Answering these questions and tracing the various character paths (especially of Bhutnath) this brilliant literary masterpiece comes to an end.
The book offers a panoramic view of Calcutta between the years of 1895- 1914, exploring its various facets as it changed over time. It is as much about Calcutta as it is about two women from two different households with contrasting lives. It is vivid in its descriptions of the city and people, filled with interesting and real characters, offering the modern reader a distinct feel of the time and place. The period of the novel covers epochal events in Indian history. Famous personalities and events are covered with the focus strictly on how those affected the common people of this story. What I liked very much was the attention paid to detail – be it characters or events – that makes this a very enjoyable read.
SAHEB, BIBI AUR GHULAM (1962) – THE MOVIE
This novel has been adapted on the silver screen in both Hindi and Bengali. The Hindi version was produced by Guru Dutt and Abrar Alvi (who learnt Bengali and read the original and worked on its screenplay) is credited to be the director. (However, people think that Guru Dutt was the director but was so scarred after the debacle of Kaagaz Ke Phool to put his name!) V.K. Murthy was the cinematographer and Hemant Kumar was the music director. (Guru Dutt apparently wanted to repeat the SDB-Sahir combo for this movie, but SDB was sick and Sahir refused.) The film starred Guru Dutt (Bhutnath), Meena Kumari (Chhoti Bahu), Waheeda Rehman (Jaba), Rehman (Chhote-Babu) and Nazir Hussain (Subinoy Babu). Released in 1962, this was a resounding critical and commercial success, winning four Filmfare awards and was nominated for the Golden Bear Award at the Berlin Film Festival.
The movie is a faithful and an excellent adaptation of the novel as it focusses on the central story of the Chowdhury household through the eyes of its fascinated observer, Bhutnath. Several non-intrinsic characters and anecdotes have been skipped but by and large it sticks to the novel.
The one major departure from the novel was that Bhutnath reveals his identity as Atul Chakraborty to Jaba and they are shown as being married in the end. One thing captured beautifully on screen was the contrast between the two households (in décor and lighting). The decadent Chowdhury household is dark and gloomy. There is an aura of tragedy with it from the word go. While the Brahmo household of Subinoy babu is lighter, cheerier and more hopeful.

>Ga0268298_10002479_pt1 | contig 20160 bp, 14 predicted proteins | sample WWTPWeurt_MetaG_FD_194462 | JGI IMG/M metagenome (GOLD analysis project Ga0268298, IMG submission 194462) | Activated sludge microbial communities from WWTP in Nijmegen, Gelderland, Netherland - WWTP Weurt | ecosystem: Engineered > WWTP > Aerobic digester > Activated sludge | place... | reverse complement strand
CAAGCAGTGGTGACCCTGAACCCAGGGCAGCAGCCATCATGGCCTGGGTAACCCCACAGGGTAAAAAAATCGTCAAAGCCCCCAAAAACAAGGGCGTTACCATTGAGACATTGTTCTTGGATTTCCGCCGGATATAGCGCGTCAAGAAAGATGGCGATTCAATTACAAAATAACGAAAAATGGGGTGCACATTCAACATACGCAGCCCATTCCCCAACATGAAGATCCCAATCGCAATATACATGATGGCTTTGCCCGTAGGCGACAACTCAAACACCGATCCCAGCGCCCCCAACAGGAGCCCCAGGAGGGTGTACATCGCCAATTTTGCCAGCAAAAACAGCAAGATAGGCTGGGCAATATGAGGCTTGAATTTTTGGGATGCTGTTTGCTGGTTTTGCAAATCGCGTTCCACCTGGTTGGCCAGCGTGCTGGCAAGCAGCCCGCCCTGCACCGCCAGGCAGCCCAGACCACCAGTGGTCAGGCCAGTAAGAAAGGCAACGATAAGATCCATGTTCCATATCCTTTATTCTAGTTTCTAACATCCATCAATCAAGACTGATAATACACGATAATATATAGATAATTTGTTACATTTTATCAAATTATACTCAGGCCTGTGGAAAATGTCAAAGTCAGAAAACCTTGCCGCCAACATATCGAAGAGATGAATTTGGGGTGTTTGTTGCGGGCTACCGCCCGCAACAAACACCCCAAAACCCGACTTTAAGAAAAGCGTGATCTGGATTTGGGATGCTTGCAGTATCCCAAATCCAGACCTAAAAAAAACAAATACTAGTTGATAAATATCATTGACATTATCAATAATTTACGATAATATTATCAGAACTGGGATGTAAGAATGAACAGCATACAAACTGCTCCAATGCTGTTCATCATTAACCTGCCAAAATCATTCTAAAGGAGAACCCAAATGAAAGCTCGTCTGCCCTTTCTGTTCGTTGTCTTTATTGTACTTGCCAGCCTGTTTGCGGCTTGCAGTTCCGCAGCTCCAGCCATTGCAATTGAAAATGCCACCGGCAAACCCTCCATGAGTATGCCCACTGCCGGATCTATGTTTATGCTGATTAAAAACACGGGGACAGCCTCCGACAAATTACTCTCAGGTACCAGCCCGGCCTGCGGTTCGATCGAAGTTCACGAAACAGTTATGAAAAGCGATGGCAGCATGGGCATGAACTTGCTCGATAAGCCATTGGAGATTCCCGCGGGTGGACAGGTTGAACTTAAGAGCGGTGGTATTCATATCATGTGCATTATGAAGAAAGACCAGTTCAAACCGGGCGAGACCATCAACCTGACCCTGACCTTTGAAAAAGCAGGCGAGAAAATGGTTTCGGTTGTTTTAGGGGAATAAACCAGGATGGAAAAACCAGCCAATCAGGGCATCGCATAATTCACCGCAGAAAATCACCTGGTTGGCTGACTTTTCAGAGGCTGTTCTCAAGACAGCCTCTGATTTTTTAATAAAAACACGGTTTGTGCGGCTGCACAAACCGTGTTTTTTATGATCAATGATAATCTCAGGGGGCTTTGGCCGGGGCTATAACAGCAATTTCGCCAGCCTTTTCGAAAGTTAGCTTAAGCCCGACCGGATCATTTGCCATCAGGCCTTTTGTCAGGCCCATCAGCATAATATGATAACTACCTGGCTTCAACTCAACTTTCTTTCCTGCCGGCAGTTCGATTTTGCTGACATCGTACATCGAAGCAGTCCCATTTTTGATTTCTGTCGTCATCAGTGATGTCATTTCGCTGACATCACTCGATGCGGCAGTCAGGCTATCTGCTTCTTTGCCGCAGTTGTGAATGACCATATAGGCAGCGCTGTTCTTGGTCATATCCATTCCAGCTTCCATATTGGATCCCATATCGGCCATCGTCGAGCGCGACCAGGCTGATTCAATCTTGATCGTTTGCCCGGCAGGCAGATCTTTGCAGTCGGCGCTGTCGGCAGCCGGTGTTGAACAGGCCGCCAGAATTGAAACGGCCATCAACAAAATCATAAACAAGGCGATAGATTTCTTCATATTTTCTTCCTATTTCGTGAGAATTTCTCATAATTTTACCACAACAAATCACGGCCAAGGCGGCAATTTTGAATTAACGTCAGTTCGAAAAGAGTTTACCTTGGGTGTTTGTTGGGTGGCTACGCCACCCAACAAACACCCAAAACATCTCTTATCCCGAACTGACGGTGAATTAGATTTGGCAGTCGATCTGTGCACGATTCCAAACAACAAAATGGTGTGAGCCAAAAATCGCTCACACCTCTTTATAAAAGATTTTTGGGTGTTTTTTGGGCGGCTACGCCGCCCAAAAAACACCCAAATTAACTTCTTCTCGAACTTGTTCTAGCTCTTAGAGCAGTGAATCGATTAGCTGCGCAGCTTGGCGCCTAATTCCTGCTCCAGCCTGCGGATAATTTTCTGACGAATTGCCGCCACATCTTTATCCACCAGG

One point that had struck me while watching the movie years ago was Jaba’s characterization. Brought up in a modern Brahmo household of those days, with much freedom, her decision to cut off ties with her betrothed upon learning about her child marriage came across (to me) as discordant. Why would someone like her recognize that child marriage? This has been covered in the book – in much detail. Jaba had been brought up essentially as a Hindu in her grandfather’s village till the time she was ten. And through various conversations we get to know that this played a very important role in her thinking and her opinions.
The translation of this on to the big screen was just perfect – be it the screenplay, cinematography, music or the performances.
Shashi Kapoor was said to be Guru Dutt’s first choice for playing Bhutnath. After reading the book, I agree. He would have fit the role to the T. Bhutnath is a simple village guy, not a cartoon, but an extremely sensitive, perceptive person. While Guru Dutt did portray the character with much love, he was too old by the time the movie was made. Shashi Kapoor would have been a better Bhutnath.
Meena Kumari was Chhoti Bau/Chhoti-Bou. In what was to be the defining role of her career, it is as if she poured in the anguish of her real life into this masterful portrayal.
Waheeda Rehman did a very good job as Jaba – though again, here I personally felt a younger actress would have been better – though cannot name a single actress of that time who could have done this role better!
The music by Hemant da is exceptional – Geeta Dutt pours her heart in the three amazing songs – the haunting Koi door se Aawaz De Chale Aao, the beautiful (and full of longing) Piya Aiso Jiya mein and the tragic Na Jao Saiyaan.
Asha Bhosle is the voice of Jaba and sings two equally amazing songs. Bhanwara Bada Nadaan is teasing in places, sweet in other – perfect. Meri Baat Rahi mere man mein conveys Jaba’s unsaid desires aptly. And then there is the classic mujra picturised on Meenu Mumtaz, Saqiya Aaj Mujhe Neend Nahin Aayegi.
I thought I would watch the movie again after reading the book. But no, the experience of reading this rich cultural masterpiece was fulfilling and enriching in itself that I would rather live with my own imagination (of how the times would have been) than impose Guru Dutt and Abrar Alvi’s masterful one on it for the moment. But yes, will surely revisit the classic movie some other day…
The English translation of this great literary work is available for a mere sum of Rs 170. Do read it!